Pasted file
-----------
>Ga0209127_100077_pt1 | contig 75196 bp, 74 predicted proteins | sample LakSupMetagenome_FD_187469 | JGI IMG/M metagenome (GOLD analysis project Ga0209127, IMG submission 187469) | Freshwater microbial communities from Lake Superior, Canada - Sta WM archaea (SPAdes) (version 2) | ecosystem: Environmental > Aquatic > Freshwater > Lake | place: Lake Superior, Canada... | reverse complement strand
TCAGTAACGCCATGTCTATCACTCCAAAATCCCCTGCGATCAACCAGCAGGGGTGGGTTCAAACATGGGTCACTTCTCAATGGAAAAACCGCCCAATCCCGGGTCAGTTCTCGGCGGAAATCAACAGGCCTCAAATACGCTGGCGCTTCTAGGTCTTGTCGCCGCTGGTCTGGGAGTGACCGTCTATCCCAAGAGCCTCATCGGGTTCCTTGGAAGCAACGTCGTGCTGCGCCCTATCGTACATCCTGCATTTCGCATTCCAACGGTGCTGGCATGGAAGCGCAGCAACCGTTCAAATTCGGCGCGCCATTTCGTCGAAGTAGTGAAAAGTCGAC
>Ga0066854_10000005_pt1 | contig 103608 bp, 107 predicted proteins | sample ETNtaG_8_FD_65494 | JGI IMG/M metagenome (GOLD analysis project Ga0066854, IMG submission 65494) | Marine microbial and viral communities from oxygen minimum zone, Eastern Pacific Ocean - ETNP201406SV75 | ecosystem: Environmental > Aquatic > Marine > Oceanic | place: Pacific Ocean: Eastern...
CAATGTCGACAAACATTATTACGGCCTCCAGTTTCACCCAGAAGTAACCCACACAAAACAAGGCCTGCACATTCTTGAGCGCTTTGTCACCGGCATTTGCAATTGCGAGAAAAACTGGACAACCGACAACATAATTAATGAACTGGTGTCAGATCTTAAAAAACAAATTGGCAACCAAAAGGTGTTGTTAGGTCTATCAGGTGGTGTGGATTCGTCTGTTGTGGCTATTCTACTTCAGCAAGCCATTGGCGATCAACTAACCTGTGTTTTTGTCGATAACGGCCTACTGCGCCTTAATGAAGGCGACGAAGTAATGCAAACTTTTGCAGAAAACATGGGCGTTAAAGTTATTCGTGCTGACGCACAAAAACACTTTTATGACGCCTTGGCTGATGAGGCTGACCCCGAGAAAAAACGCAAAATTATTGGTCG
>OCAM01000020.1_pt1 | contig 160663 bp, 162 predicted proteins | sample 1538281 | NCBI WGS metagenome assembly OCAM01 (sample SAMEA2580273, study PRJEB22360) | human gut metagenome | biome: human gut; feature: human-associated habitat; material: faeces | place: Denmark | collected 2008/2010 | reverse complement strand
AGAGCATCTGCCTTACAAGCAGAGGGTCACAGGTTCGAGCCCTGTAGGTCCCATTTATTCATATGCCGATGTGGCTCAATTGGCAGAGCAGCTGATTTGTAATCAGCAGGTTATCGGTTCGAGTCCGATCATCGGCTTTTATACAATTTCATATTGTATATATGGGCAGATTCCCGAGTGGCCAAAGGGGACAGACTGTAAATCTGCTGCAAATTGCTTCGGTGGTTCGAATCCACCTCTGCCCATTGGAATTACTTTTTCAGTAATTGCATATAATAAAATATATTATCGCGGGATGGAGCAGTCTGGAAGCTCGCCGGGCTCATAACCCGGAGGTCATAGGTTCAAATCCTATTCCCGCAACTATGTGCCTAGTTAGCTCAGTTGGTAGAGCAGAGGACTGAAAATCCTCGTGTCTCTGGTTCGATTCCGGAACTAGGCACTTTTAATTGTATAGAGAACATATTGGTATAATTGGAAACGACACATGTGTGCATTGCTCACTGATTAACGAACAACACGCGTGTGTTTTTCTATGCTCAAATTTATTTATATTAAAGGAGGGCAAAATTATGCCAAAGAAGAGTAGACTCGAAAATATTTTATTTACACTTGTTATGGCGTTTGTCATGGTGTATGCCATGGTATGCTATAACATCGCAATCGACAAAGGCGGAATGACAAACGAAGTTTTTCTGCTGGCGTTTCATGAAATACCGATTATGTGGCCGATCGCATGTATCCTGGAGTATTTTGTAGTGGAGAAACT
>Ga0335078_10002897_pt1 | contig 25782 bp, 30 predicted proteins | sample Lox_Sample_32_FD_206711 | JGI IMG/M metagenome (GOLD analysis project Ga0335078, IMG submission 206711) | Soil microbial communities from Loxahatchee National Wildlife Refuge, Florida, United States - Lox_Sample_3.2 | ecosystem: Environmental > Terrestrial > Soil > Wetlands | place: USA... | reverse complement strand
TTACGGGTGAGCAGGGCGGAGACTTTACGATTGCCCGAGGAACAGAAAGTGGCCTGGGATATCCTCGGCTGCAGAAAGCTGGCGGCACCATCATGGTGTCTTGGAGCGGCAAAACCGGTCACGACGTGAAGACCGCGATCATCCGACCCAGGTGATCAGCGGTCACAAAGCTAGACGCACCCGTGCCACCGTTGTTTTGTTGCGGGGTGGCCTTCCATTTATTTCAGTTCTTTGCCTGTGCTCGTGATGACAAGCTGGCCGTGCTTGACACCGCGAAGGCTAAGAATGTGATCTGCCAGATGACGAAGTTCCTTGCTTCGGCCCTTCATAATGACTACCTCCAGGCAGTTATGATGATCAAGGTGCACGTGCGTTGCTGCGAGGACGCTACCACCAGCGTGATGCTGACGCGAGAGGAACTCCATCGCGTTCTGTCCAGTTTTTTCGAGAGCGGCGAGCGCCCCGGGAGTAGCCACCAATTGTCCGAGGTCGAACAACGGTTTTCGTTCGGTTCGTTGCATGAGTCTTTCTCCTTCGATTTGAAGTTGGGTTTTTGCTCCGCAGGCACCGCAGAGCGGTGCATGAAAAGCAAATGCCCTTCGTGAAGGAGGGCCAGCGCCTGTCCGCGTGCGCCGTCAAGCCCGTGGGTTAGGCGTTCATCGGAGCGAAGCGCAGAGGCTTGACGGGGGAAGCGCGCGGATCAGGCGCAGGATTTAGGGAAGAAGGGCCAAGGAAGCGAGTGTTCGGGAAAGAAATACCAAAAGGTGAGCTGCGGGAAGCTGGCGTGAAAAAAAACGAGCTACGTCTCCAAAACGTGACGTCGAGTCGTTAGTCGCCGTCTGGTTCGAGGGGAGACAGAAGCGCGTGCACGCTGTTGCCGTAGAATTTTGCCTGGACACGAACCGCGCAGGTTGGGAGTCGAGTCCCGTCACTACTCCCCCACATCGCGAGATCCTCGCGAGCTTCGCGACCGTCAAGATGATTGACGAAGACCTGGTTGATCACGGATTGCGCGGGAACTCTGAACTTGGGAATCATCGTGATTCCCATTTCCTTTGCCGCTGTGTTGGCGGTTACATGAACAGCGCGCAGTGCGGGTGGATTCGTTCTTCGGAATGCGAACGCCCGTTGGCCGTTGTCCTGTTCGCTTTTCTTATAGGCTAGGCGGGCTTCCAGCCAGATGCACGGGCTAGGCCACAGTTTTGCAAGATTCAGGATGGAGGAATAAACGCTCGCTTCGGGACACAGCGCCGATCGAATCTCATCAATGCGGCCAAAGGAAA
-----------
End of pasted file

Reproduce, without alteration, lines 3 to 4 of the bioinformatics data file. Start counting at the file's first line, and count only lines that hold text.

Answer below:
>Ga0066854_10000005_pt1 | contig 103608 bp, 107 predicted proteins | sample ETNtaG_8_FD_65494 | JGI IMG/M metagenome (GOLD analysis project Ga0066854, IMG submission 65494) | Marine microbial and viral communities from oxygen minimum zone, Eastern Pacific Ocean - ETNP201406SV75 | ecosystem: Environmental > Aquatic > Marine > Oceanic | place: Pacific Ocean: Eastern...
CAATGTCGACAAACATTATTACGGCCTCCAGTTTCACCCAGAAGTAACCCACACAAAACAAGGCCTGCACATTCTTGAGCGCTTTGTCACCGGCATTTGCAATTGCGAGAAAAACTGGACAACCGACAACATAATTAATGAACTGGTGTCAGATCTTAAAAAACAAATTGGCAACCAAAAGGTGTTGTTAGGTCTATCAGGTGGTGTGGATTCGTCTGTTGTGGCTATTCTACTTCAGCAAGCCATTGGCGATCAACTAACCTGTGTTTTTGTCGATAACGGCCTACTGCGCCTTAATGAAGGCGACGAAGTAATGCAAACTTTTGCAGAAAACATGGGCGTTAAAGTTATTCGTGCTGACGCACAAAAACACTTTTATGACGCCTTGGCTGATGAGGCTGACCCCGAGAAAAAACGCAAAATTATTGGTCG